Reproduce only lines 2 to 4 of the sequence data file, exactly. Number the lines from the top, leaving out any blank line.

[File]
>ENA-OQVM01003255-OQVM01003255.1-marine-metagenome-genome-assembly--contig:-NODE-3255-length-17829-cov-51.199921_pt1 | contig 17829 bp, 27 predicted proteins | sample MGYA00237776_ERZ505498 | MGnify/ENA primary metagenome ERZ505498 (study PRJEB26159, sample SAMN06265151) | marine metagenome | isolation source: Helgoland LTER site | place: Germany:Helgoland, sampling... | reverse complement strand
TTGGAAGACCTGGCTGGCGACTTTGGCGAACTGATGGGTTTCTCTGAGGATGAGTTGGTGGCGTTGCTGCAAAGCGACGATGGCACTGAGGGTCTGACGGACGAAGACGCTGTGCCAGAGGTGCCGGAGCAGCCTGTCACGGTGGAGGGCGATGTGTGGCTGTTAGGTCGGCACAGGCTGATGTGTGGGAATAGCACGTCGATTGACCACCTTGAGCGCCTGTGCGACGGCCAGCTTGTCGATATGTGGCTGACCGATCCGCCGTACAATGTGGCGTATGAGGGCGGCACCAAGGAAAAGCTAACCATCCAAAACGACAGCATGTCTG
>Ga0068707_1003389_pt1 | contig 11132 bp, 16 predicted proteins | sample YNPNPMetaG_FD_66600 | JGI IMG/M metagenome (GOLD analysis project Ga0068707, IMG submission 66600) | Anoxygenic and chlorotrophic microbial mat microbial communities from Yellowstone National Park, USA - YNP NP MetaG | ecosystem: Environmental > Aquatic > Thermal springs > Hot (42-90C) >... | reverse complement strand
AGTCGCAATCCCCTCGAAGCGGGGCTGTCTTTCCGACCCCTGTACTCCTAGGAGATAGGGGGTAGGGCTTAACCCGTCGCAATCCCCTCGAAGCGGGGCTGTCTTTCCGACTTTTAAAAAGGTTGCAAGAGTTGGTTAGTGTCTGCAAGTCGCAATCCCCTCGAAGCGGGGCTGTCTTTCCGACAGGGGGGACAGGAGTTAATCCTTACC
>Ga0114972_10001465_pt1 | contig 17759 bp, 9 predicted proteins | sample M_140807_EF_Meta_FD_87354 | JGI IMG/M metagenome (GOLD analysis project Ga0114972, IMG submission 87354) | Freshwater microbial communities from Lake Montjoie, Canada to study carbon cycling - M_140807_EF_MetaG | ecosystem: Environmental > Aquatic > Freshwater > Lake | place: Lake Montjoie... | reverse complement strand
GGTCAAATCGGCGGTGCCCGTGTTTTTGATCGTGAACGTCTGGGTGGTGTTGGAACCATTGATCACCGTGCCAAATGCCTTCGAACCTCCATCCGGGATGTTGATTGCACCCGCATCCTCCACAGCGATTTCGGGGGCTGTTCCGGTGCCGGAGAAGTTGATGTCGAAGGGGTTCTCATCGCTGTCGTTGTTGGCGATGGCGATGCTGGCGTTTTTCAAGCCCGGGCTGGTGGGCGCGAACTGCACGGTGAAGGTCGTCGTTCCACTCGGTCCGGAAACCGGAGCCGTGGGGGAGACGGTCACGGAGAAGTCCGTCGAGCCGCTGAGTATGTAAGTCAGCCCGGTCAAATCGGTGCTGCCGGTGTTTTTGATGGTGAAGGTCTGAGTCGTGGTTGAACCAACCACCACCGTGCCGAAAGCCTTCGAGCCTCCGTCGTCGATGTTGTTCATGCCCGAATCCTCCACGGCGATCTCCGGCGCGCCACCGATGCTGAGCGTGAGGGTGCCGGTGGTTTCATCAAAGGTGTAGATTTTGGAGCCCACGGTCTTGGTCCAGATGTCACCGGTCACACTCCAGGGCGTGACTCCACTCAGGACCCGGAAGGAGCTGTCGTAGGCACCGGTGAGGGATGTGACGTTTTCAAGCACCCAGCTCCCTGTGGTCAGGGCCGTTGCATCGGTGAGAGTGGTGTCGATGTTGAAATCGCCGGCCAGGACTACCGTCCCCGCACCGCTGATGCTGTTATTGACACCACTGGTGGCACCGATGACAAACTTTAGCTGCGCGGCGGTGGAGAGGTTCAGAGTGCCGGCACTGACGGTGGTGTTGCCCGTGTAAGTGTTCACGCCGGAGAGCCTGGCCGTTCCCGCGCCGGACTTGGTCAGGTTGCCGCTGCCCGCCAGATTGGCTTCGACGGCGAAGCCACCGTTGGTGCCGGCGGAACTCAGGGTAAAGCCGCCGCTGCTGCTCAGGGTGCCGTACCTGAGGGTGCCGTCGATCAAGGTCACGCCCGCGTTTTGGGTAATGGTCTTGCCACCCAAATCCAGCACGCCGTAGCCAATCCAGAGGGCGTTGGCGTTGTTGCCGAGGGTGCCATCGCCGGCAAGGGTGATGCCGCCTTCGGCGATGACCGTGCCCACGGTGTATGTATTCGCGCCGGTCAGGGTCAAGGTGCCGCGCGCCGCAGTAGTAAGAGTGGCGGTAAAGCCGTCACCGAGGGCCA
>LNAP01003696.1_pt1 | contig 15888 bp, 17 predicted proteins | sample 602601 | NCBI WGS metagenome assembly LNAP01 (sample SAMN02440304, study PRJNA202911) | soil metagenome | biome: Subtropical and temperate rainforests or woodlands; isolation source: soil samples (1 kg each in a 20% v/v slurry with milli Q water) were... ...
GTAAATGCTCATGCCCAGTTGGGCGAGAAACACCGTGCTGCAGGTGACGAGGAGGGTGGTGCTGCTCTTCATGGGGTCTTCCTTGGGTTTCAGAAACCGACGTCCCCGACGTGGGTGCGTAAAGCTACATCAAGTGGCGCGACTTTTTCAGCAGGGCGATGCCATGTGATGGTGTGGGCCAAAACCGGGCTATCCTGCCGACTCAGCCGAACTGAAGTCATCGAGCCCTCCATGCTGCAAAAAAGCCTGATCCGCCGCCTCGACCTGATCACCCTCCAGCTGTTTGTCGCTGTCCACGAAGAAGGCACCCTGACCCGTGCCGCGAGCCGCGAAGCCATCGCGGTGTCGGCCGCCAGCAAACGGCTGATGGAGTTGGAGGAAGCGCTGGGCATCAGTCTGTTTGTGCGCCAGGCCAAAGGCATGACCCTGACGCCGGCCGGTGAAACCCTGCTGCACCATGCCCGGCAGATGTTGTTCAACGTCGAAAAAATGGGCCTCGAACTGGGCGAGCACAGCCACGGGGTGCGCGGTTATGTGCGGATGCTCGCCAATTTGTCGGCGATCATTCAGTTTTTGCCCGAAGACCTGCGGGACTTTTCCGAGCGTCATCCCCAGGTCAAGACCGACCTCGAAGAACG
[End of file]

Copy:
TTGGAAGACCTGGCTGGCGACTTTGGCGAACTGATGGGTTTCTCTGAGGATGAGTTGGTGGCGTTGCTGCAAAGCGACGATGGCACTGAGGGTCTGACGGACGAAGACGCTGTGCCAGAGGTGCCGGAGCAGCCTGTCACGGTGGAGGGCGATGTGTGGCTGTTAGGTCGGCACAGGCTGATGTGTGGGAATAGCACGTCGATTGACCACCTTGAGCGCCTGTGCGACGGCCAGCTTGTCGATATGTGGCTGACCGATCCGCCGTACAATGTGGCGTATGAGGGCGGCACCAAGGAAAAGCTAACCATCCAAAACGACAGCATGTCTG
>Ga0068707_1003389_pt1 | contig 11132 bp, 16 predicted proteins | sample YNPNPMetaG_FD_66600 | JGI IMG/M metagenome (GOLD analysis project Ga0068707, IMG submission 66600) | Anoxygenic and chlorotrophic microbial mat microbial communities from Yellowstone National Park, USA - YNP NP MetaG | ecosystem: Environmental > Aquatic > Thermal springs > Hot (42-90C) >... | reverse complement strand
AGTCGCAATCCCCTCGAAGCGGGGCTGTCTTTCCGACCCCTGTACTCCTAGGAGATAGGGGGTAGGGCTTAACCCGTCGCAATCCCCTCGAAGCGGGGCTGTCTTTCCGACTTTTAAAAAGGTTGCAAGAGTTGGTTAGTGTCTGCAAGTCGCAATCCCCTCGAAGCGGGGCTGTCTTTCCGACAGGGGGGACAGGAGTTAATCCTTACC